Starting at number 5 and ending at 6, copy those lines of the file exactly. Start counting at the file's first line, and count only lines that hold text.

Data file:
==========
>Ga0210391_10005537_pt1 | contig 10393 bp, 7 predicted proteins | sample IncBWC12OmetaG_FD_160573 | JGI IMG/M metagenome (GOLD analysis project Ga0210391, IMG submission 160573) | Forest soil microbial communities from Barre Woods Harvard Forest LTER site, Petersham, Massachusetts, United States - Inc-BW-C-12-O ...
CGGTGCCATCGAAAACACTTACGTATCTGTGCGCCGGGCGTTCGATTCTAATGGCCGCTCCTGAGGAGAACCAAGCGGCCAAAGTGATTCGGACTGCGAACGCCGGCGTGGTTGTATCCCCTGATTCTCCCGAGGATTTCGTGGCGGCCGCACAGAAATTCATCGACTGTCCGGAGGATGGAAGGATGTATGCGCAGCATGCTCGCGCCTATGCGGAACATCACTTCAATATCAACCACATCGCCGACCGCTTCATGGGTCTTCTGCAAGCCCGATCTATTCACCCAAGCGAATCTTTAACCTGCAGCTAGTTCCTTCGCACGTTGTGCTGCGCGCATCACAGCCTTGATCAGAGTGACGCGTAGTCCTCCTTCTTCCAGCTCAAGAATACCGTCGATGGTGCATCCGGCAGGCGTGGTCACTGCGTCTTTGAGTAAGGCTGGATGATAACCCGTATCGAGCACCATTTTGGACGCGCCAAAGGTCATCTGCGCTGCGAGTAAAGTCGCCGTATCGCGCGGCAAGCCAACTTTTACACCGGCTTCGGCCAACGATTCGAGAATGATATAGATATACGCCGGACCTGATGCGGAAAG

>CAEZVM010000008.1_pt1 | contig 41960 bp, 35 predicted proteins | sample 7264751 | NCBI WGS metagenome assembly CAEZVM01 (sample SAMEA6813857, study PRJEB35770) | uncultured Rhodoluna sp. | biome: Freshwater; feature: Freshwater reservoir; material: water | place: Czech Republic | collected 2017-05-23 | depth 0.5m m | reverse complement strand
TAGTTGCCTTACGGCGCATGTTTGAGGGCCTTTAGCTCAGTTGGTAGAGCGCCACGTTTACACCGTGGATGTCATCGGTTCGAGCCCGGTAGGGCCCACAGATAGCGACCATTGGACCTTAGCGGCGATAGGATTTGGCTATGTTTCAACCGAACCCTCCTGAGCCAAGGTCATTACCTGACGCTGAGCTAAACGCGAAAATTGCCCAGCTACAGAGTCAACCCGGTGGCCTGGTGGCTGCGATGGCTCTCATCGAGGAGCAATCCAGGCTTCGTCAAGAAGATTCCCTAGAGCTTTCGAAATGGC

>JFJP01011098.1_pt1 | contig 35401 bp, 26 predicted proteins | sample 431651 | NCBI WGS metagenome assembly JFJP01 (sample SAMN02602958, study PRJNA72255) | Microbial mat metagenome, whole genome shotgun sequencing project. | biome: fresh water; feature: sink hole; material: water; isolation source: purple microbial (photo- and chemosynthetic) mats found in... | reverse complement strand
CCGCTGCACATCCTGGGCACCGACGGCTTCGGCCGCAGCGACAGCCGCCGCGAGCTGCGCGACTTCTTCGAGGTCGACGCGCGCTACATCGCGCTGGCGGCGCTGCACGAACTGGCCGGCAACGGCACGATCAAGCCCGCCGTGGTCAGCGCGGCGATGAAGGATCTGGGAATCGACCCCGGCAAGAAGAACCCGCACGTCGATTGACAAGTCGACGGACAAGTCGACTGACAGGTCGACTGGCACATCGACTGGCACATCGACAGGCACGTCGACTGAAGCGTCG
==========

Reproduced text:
>JFJP01011098.1_pt1 | contig 35401 bp, 26 predicted proteins | sample 431651 | NCBI WGS metagenome assembly JFJP01 (sample SAMN02602958, study PRJNA72255) | Microbial mat metagenome, whole genome shotgun sequencing project. | biome: fresh water; feature: sink hole; material: water; isolation source: purple microbial (photo- and chemosynthetic) mats found in... | reverse complement strand
CCGCTGCACATCCTGGGCACCGACGGCTTCGGCCGCAGCGACAGCCGCCGCGAGCTGCGCGACTTCTTCGAGGTCGACGCGCGCTACATCGCGCTGGCGGCGCTGCACGAACTGGCCGGCAACGGCACGATCAAGCCCGCCGTGGTCAGCGCGGCGATGAAGGATCTGGGAATCGACCCCGGCAAGAAGAACCCGCACGTCGATTGACAAGTCGACGGACAAGTCGACTGACAGGTCGACTGGCACATCGACTGGCACATCGACAGGCACGTCGACTGAAGCGTCG